Ask the Experts: Financial FAQs (Winter 2015)
In this issue, we explore options for financing a second home, take a look at long-term care costs and the tradeoffs of long-term care insurance, and offer our thoughts on prudent retirement portfolio withdrawal rates. Please let us know if you’re interested in learning more about these topics or have questions of your own.
Q. What’s the best way to pay for a second home? Should I pull money out of my portfolio or take out a loan?
A. You will likely want to consider a combination of both. It may make sense to pull some money out of your portfolio to “buy down” your loan to get to a monthly payment you can manage. The bigger the down payment, the smaller the monthly check you’ll have to write and vice versa.
That said, interest rates are low right now, making it relatively attractive to borrow rather than to fund the purchase from your portfolio. The key idea here is cost of capital. When you borrow money, your cost of capital is the interest rate you pay on the loan. When you take money out of your portfolio, it’s the rate of return you would otherwise expect to earn on the investments that you liquidate to fund the purchase. Put another way, it’s the opportunity cost of not having the money invested.
Take, for example, a couple with a conservatively invested portfolio who expect to earn 3 percent. If we assume a borrowing rate of 5 percent, they will be paying 2 percent more on the loan than they are expecting to earn on their portfolio. In this scenario, it doesn’t make sense for them to borrow; they are financially better off to liquidate a portion of their portfolio. (Of course, it’s also important to consider the cost of taxes, if any are due.)
Now suppose the reverse is true—our couple can borrow at 3 percent and earn 5 percent on their portfolio. In this case, our couple can borrow at a lower cost of capital than they plan to make, meaning they are capturing the 2 percent spread between the two rates and pocketing the difference. That’s a good thing.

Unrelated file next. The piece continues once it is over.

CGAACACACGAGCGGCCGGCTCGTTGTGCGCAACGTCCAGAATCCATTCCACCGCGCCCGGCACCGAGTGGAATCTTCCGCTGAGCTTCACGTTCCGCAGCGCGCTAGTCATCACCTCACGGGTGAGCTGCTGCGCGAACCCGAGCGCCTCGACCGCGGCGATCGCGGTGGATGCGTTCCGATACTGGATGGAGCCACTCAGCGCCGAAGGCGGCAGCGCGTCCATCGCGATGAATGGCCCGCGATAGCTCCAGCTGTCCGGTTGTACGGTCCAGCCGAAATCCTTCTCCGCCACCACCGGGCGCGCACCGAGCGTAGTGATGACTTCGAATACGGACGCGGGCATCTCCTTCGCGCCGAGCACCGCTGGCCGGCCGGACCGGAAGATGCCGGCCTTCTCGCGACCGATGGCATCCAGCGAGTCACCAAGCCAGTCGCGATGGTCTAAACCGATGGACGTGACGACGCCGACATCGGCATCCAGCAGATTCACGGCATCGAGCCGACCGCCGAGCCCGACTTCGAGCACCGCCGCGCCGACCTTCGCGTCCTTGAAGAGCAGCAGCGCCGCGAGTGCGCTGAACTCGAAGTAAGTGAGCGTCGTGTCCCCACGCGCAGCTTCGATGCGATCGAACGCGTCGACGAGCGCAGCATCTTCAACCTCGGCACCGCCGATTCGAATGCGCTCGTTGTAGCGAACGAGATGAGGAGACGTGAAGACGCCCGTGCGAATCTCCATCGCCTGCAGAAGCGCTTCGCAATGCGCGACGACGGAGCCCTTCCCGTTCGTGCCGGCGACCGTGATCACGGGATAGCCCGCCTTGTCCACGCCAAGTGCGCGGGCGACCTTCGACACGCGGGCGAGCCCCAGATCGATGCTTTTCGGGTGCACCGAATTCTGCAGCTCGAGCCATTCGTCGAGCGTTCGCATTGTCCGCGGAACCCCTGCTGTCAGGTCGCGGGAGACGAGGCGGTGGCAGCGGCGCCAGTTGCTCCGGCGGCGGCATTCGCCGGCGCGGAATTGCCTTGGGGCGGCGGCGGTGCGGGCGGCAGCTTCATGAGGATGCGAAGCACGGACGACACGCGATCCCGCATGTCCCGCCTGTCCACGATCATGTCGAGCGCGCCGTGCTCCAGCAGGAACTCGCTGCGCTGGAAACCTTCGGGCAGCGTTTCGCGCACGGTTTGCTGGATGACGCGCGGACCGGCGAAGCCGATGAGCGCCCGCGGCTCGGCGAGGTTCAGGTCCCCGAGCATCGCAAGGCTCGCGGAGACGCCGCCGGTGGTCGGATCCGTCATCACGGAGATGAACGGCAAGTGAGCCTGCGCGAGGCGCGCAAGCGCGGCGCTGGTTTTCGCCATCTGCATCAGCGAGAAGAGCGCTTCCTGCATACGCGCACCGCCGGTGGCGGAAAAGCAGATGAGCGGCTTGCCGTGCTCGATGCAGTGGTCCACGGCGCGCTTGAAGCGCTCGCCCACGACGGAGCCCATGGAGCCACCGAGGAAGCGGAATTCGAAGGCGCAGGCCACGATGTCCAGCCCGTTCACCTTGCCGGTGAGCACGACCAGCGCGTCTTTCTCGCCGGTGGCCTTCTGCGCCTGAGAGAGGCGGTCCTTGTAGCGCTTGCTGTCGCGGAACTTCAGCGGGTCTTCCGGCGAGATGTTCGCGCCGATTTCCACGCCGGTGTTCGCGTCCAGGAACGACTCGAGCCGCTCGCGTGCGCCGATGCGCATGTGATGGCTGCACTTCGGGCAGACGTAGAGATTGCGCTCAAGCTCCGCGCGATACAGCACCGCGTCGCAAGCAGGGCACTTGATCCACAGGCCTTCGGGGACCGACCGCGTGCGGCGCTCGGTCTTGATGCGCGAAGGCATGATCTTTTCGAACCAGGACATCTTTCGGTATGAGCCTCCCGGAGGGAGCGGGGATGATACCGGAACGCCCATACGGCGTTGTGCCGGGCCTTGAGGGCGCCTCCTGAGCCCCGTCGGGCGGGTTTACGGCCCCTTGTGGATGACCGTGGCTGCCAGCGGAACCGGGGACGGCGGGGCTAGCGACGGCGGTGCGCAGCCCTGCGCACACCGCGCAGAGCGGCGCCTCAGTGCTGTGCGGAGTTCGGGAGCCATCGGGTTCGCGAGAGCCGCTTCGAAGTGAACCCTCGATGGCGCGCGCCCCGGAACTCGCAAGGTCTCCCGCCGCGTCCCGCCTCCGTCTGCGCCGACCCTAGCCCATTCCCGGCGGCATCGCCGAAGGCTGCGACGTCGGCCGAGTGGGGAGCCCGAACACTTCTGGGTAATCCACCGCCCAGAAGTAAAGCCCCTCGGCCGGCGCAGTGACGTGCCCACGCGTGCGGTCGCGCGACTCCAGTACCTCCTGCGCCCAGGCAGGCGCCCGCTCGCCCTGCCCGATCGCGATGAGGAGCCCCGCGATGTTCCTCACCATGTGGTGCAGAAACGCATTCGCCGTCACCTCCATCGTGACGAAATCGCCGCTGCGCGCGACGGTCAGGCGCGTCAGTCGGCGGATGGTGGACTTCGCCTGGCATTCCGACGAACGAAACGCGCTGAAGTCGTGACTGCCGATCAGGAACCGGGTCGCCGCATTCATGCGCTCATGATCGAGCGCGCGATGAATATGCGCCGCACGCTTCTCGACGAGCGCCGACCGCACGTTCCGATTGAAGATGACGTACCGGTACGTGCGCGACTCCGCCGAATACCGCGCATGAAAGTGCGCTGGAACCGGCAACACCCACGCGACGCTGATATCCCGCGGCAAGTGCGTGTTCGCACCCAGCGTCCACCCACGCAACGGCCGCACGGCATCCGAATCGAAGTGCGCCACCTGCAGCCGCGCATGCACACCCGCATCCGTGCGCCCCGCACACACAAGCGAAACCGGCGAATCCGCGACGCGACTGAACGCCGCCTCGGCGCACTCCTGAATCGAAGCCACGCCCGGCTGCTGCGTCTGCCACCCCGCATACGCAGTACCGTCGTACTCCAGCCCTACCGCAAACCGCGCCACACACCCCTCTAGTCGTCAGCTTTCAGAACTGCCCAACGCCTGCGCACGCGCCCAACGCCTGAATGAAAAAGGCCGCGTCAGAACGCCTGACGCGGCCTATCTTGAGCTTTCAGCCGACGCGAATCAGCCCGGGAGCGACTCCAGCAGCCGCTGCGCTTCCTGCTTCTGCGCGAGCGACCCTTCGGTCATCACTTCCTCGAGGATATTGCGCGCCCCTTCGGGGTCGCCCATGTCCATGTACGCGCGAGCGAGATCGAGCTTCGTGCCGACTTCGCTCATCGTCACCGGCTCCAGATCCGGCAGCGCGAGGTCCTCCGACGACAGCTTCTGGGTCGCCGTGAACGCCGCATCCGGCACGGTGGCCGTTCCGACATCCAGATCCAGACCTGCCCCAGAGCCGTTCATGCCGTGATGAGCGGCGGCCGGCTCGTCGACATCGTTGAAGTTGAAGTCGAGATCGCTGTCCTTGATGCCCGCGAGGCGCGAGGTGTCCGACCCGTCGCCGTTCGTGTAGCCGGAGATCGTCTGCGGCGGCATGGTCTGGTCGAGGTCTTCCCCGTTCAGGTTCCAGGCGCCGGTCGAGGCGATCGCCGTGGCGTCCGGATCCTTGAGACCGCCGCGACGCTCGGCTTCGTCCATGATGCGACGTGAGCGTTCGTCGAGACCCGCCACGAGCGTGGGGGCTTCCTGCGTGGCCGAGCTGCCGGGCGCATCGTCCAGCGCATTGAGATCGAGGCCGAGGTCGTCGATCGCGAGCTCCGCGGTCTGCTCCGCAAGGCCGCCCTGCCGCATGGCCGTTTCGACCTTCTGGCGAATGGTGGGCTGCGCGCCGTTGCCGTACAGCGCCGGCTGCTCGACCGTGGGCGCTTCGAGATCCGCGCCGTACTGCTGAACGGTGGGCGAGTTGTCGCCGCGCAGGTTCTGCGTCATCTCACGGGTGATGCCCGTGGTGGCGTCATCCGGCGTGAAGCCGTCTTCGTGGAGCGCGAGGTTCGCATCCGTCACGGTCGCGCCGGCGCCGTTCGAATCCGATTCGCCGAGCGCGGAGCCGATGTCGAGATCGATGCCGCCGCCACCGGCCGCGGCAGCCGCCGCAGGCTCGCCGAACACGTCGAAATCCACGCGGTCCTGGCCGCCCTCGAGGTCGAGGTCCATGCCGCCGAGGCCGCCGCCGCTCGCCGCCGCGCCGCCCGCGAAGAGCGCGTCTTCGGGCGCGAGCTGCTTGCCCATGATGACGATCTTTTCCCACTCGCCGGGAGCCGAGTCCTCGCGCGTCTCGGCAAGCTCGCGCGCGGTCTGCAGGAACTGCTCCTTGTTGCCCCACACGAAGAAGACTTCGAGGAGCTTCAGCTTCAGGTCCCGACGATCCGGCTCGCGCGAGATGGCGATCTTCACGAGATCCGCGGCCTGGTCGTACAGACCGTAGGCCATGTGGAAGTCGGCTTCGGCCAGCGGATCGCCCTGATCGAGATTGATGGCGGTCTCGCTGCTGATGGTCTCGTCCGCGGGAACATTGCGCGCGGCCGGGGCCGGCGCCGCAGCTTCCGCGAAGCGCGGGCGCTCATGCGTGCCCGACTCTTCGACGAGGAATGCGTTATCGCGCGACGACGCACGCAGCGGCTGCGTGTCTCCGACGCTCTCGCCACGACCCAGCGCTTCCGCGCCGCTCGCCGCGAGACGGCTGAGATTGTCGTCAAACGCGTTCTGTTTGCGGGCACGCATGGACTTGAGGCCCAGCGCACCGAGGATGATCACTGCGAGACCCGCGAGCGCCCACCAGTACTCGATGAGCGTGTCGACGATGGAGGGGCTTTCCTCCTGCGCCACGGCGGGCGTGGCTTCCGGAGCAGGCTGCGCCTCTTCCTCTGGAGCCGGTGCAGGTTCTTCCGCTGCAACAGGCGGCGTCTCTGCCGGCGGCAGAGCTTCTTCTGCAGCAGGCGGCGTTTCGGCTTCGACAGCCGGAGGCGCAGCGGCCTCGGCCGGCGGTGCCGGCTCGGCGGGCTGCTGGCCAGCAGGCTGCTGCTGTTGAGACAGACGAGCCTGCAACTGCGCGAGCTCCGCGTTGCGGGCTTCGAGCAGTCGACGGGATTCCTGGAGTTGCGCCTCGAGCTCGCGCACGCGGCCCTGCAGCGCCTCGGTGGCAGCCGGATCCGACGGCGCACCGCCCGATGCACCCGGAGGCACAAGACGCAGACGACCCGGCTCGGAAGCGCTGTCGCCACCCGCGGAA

Another issue to consider is the nature of the loan. You may want to explore borrowing options beyond a traditional mortgage. For example, home equity loans or brokerage lines of credit are sources of borrowing available at attractive interest rates that provide the flexibility to change or skip payments—or pay down the loan to reduce monthly payments. These options may be more appealing to individuals with assets but limited regular monthly income.
Q. I am concerned about the cost of health care and long-term care during my retirement years. Should I buy long-term care insurance?
A. This is an important question since long-term care expenses are generally not covered by Medicare. According to Medicare & You, the official U.S. government Medicare handbook, at least 70 percent of people over age 65 will at some point need long-term care services such as personal assistance at home, assisted living, and nursing home care. These services are covered by Medicare only for a limited time, unless they are deemed medically necessary.1
Long-term care is expected to be a large out-of-pocket expenditure for many older Americans. While 70 percent of people over age 65 may experience some need for long-term care services, most long-term care episodes last one year or less. However, 12 percent of men and 22 percent of women experience nursing home stays of more than three years. Given that nursing home costs can range upward of $75,000 or more per year—depending on geography—this can become a substantial expense.2